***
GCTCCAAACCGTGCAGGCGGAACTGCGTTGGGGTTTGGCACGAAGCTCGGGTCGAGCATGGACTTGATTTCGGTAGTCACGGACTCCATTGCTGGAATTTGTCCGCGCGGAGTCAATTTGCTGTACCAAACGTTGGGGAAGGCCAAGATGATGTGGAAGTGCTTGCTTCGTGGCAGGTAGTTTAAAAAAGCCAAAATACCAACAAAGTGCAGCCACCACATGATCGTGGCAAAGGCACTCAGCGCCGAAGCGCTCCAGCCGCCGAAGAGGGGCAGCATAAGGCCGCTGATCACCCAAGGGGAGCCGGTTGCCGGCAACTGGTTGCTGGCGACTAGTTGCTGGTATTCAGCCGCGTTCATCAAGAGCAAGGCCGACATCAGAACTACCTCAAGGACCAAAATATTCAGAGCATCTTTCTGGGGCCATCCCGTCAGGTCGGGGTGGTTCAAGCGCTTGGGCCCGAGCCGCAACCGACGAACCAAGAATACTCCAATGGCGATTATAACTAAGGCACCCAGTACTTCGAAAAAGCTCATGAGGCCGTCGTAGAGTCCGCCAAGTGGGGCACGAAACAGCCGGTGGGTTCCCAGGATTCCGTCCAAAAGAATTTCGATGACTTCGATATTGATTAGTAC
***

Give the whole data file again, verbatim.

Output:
GCTCCAAACCGTGCAGGCGGAACTGCGTTGGGGTTTGGCACGAAGCTCGGGTCGAGCATGGACTTGATTTCGGTAGTCACGGACTCCATTGCTGGAATTTGTCCGCGCGGAGTCAATTTGCTGTACCAAACGTTGGGGAAGGCCAAGATGATGTGGAAGTGCTTGCTTCGTGGCAGGTAGTTTAAAAAAGCCAAAATACCAACAAAGTGCAGCCACCACATGATCGTGGCAAAGGCACTCAGCGCCGAAGCGCTCCAGCCGCCGAAGAGGGGCAGCATAAGGCCGCTGATCACCCAAGGGGAGCCGGTTGCCGGCAACTGGTTGCTGGCGACTAGTTGCTGGTATTCAGCCGCGTTCATCAAGAGCAAGGCCGACATCAGAACTACCTCAAGGACCAAAATATTCAGAGCATCTTTCTGGGGCCATCCCGTCAGGTCGGGGTGGTTCAAGCGCTTGGGCCCGAGCCGCAACCGACGAACCAAGAATACTCCAATGGCGATTATAACTAAGGCACCCAGTACTTCGAAAAAGCTCATGAGGCCGTCGTAGAGTCCGCCAAGTGGGGCACGAAACAGCCGGTGGGTTCCCAGGATTCCGTCCAAAAGAATTTCGATGACTTCGATATTGATTAGTAC